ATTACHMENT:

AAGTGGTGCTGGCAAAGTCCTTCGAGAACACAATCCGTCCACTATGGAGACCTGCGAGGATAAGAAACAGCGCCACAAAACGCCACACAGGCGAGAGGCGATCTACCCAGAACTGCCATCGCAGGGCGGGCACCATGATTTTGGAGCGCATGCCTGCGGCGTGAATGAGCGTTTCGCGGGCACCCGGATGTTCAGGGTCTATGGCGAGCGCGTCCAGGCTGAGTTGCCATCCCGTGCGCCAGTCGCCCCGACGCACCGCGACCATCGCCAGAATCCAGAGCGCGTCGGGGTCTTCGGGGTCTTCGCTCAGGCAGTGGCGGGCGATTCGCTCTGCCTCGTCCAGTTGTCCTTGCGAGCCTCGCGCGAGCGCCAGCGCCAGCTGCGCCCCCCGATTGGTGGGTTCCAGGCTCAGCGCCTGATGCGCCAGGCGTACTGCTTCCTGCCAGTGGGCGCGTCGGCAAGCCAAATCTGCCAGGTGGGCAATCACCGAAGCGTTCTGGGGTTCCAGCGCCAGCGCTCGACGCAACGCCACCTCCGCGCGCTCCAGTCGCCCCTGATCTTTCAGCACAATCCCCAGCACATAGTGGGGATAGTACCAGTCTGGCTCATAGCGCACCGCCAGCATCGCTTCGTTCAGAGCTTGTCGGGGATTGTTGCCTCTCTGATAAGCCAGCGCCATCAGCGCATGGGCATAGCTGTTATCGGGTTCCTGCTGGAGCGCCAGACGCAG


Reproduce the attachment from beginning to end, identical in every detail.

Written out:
AAGTGGTGCTGGCAAAGTCCTTCGAGAACACAATCCGTCCACTATGGAGACCTGCGAGGATAAGAAACAGCGCCACAAAACGCCACACAGGCGAGAGGCGATCTACCCAGAACTGCCATCGCAGGGCGGGCACCATGATTTTGGAGCGCATGCCTGCGGCGTGAATGAGCGTTTCGCGGGCACCCGGATGTTCAGGGTCTATGGCGAGCGCGTCCAGGCTGAGTTGCCATCCCGTGCGCCAGTCGCCCCGACGCACCGCGACCATCGCCAGAATCCAGAGCGCGTCGGGGTCTTCGGGGTCTTCGCTCAGGCAGTGGCGGGCGATTCGCTCTGCCTCGTCCAGTTGTCCTTGCGAGCCTCGCGCGAGCGCCAGCGCCAGCTGCGCCCCCCGATTGGTGGGTTCCAGGCTCAGCGCCTGATGCGCCAGGCGTACTGCTTCCTGCCAGTGGGCGCGTCGGCAAGCCAAATCTGCCAGGTGGGCAATCACCGAAGCGTTCTGGGGTTCCAGCGCCAGCGCTCGACGCAACGCCACCTCCGCGCGCTCCAGTCGCCCCTGATCTTTCAGCACAATCCCCAGCACATAGTGGGGATAGTACCAGTCTGGCTCATAGCGCACCGCCAGCATCGCTTCGTTCAGAGCTTGTCGGGGATTGTTGCCTCTCTGATAAGCCAGCGCCATCAGCGCATGGGCATAGCTGTTATCGGGTTCCTGCTGGAGCGCCAGACGCAG